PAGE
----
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Wednesday, July 08, 2009

Persuaded

Captain Wentworth: I come on business, Sir Walter.
Sir Walter Elliot: Business?
Captain Wentworth: Yes, my proposal of marriage to your daughter, Anne, has been accepted and I respectfully, sir, request permission to set a date.
Sir Walter Elliot: Anne? You want to marry Anne? Whatever for?

Persuasion is my favourite Jane Austen book now; it has replaced Pride and Prejudice forever. The contrastingly unfeeling Lizzy and Darcy have no chance besides Anne and Wentworth.

To explain: I have just recently finished reading P&P, and expected to get at least a little bit gripped by the story. Sure, I've watched it that many times, and probably read the book too much, but good books should always grip you. It was disappointingly flat, tragically hollow. Since that moment P&P lost some of its lustre and appeal.
Elizabeth, though still one of my favourite heroines, had no excellent reason for marrying Mr. Darcy, except that he was handsome, got around on perfectly groomed horses, always looked gloomily out of the window, never talked, was always offending someone, went and saved Lydia from a dire situation, had an amazing house by a lake, and ten thousand pounds a year.

He's your typical dark, melancholy hero with the good looks, who annoys and aggravates the heroine until close to the end of your story, when he does something utterly fantastic and the heroine swoons pathetically into his arms.
How sweet.

And Lizzy. Well, she's harder to be mean about because she really is the perfect heroine. She does all the right things: says witty sayings at all the right times, is not afraid of the formidable Lady Catherine, challenges the dark and gloomy Darcy, refuses to ever dance with him, then dances with him, meets the gentleman at his own house while making a tour of it, accepts the hero's proposal precisely when she ought to.

But Anne and Wentworth! Excitement.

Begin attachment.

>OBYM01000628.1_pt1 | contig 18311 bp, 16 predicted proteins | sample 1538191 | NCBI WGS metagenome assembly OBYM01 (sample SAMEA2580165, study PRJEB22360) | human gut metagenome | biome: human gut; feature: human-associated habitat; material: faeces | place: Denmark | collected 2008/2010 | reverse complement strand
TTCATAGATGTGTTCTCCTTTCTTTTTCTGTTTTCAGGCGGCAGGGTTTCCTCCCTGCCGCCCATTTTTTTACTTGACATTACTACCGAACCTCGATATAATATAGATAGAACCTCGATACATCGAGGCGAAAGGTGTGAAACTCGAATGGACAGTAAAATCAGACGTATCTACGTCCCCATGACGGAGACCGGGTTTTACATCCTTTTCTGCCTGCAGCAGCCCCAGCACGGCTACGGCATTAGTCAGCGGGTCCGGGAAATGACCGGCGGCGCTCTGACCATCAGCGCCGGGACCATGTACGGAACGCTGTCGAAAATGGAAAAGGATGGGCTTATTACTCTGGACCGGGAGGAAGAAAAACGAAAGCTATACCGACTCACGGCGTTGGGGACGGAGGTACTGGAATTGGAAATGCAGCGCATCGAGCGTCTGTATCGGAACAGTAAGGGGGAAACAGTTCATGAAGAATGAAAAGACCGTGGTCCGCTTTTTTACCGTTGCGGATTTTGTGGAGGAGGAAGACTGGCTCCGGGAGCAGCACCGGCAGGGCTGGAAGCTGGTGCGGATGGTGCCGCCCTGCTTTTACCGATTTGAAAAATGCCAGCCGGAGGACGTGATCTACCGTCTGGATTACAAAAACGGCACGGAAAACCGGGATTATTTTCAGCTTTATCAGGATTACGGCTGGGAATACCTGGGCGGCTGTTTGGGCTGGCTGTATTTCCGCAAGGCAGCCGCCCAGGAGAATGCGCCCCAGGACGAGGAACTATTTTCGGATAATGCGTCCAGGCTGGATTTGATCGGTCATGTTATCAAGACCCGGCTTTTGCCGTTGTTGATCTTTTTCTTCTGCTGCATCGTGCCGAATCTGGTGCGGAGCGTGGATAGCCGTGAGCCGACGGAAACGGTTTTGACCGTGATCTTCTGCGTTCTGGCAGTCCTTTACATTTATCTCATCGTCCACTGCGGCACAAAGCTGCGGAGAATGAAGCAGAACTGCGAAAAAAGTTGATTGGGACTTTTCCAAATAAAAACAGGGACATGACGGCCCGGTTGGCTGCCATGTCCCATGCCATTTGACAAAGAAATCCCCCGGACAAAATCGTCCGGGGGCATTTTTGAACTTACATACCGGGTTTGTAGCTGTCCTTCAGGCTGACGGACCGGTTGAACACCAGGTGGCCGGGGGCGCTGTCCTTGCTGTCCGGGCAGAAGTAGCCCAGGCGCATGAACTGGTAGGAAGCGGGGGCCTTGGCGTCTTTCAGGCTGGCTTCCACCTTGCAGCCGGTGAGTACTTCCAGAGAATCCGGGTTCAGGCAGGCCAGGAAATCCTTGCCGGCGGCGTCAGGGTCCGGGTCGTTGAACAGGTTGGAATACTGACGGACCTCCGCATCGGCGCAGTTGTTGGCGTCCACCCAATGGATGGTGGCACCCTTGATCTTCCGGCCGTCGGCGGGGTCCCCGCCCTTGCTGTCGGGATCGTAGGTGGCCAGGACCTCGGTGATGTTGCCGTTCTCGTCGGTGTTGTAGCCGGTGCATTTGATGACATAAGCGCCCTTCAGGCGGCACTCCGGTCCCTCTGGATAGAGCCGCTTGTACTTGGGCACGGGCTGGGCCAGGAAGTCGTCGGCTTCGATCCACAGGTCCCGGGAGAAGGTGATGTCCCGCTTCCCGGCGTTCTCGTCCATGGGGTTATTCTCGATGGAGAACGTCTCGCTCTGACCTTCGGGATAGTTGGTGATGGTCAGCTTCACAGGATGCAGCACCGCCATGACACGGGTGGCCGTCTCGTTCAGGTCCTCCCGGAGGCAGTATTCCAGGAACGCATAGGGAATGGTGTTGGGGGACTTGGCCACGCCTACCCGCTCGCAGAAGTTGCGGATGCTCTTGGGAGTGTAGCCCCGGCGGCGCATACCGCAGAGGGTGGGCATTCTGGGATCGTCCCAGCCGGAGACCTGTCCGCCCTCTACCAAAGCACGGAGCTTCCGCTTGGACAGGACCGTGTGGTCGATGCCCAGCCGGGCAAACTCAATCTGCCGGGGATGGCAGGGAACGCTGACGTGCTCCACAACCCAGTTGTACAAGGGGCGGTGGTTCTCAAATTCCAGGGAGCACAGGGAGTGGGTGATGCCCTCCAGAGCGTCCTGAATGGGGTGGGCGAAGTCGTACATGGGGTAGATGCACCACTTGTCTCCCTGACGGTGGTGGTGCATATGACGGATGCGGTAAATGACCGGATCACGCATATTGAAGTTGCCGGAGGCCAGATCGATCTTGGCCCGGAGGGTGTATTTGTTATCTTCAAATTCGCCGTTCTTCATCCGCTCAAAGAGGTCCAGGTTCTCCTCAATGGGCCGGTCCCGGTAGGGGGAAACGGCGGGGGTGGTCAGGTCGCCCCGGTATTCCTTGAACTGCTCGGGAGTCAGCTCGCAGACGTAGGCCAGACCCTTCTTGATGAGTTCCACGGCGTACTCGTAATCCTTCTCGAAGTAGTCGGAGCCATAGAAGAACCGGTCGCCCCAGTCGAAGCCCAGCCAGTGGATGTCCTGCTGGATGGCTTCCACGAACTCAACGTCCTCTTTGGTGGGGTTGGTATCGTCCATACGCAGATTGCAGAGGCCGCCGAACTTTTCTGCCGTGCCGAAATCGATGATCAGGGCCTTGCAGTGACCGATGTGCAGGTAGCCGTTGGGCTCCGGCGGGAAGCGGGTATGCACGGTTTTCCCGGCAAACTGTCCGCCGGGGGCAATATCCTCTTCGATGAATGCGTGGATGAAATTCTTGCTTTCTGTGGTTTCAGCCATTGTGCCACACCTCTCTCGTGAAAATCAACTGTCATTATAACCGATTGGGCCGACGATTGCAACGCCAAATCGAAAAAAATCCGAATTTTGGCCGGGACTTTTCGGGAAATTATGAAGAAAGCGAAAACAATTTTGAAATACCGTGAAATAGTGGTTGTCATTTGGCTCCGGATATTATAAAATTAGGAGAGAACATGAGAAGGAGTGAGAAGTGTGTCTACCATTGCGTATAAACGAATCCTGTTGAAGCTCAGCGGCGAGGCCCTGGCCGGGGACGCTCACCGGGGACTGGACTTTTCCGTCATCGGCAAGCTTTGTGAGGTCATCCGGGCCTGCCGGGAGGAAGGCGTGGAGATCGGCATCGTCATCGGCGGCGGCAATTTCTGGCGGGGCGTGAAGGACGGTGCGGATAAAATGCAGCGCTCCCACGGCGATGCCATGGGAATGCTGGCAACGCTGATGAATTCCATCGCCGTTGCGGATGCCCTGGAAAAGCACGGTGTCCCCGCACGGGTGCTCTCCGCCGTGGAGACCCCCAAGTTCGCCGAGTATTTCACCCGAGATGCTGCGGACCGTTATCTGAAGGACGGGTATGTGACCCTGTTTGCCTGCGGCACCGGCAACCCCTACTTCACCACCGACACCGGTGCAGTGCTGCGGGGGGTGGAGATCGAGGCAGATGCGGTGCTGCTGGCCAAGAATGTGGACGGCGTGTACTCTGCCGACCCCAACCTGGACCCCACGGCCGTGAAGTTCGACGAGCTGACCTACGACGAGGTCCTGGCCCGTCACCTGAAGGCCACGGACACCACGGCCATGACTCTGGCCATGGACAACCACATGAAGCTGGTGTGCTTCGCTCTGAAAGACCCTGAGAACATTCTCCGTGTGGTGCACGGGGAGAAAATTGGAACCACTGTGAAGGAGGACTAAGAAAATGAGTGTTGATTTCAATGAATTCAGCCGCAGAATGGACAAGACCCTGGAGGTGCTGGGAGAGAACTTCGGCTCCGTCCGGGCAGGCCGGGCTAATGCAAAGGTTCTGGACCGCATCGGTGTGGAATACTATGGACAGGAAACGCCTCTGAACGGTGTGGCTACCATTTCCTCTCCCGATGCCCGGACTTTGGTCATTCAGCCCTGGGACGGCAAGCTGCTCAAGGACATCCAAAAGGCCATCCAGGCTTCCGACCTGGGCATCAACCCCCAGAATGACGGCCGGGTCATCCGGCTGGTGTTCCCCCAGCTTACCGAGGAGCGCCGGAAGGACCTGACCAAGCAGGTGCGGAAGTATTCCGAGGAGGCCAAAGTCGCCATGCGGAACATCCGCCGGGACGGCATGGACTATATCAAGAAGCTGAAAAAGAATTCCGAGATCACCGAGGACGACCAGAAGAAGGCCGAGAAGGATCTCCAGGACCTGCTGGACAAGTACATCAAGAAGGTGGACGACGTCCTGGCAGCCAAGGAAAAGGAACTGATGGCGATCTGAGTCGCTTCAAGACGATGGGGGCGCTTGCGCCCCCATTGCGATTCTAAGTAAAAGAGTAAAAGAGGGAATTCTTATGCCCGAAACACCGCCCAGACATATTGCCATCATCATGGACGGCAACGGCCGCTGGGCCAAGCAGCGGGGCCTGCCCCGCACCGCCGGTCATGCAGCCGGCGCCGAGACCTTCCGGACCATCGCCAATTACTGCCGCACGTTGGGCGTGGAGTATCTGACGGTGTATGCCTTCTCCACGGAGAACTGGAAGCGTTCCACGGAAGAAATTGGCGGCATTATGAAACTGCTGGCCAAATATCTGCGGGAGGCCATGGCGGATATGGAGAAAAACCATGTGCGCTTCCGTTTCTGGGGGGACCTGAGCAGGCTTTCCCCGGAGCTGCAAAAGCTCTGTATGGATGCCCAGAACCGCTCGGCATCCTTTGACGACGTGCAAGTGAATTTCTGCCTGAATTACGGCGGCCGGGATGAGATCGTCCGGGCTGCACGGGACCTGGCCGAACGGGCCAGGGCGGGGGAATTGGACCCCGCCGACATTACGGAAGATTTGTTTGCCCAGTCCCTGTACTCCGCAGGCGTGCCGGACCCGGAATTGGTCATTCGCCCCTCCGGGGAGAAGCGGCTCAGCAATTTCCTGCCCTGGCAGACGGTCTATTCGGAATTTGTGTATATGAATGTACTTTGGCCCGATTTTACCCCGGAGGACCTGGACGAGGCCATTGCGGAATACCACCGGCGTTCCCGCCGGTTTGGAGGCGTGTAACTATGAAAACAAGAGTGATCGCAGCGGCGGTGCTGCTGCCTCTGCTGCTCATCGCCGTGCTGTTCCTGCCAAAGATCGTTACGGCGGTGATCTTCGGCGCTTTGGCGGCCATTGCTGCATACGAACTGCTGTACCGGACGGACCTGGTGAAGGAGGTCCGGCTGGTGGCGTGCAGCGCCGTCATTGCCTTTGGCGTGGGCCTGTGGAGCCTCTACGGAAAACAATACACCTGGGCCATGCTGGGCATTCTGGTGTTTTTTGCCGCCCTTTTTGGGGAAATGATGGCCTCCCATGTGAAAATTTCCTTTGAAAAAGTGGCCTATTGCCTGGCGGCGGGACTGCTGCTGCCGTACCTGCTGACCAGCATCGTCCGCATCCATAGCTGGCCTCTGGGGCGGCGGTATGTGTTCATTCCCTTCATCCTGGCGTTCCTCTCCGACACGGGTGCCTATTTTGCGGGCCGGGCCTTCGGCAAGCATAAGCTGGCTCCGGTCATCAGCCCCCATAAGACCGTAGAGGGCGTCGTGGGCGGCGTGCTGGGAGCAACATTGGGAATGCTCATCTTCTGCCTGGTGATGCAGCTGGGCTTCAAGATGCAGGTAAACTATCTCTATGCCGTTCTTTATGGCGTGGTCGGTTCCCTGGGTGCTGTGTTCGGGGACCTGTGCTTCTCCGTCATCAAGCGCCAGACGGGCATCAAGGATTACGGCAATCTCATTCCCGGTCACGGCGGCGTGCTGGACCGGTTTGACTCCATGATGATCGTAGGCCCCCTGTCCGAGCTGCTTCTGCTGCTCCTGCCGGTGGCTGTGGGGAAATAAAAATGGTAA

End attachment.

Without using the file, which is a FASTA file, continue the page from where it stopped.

Picture this: A young couple, one of them with good prospects in the navy, the other nineteen years of age, sweet, pretty, with a good strong mind, capable of thinking correctly and deciding appropriately. They want to get married, and explain the proposition to the girl's baronet father. The father is outraged, and the girl's friend advises against it. The girl is persuaded to break off the engagement. The young man goes off in a huff, with a broken heart and wounded feelings. He nurses a bitter resentment towards the girl, the girl's friend and her family throughout his years of service and promotion.


He comes back to England; the war is over. The girl is older now, eight and a half years have gone by, and her bloom is gone. He meets up with her, is astonished by the change. The rest of the story is devoted to what happens when he gets back, how he overcomes his resentment, and whether or not Anne will marry the dashing (Wickham-like) Mr. Elliot who plagues the pages of the second half of the book.
It is a gripping read. I've never read an Austen that has made me want to know what happens next, like I did when I read Persuasion.

Do you have a favourite Jane Austen book? Why is it your favourite, and do you agree with me that Anne and Wentworth have more going for them than Lizzy and Darcy?

8 Comments:

Blogger Ellie said...

I read them all last year.

Sense and Sensibility was my favourite.

I plan to read them all again and see.

I'd probably say that too. Elizabeth annoys me by falling for him after seeing Pemberly. Urgh!

Oh, and why is it my favourite? I can't really say. I must read it again. Then I shall be able to inform you.

10:06 pm  
Blogger Livi said...

I haven't read all of Jane Austen's books, but of the ones I have I do like Persuasion best. As to Anne and Wentworth having more going for them than Lizzy and Darcy I definitely agree! =)

6:02 pm  
Blogger Lydz said...

haha, yes it's amusing that Lizzy decides she loves him after she's seen his house.. But I don't really find it annoying. I think she saw that his house was a good indicator of his character, and she sort of fell in love with his house and then him :)

That's cool Livi! Persuasion has a lot more guts to it than most Austen books I've read - it's not quite so devoted to marital pursuits...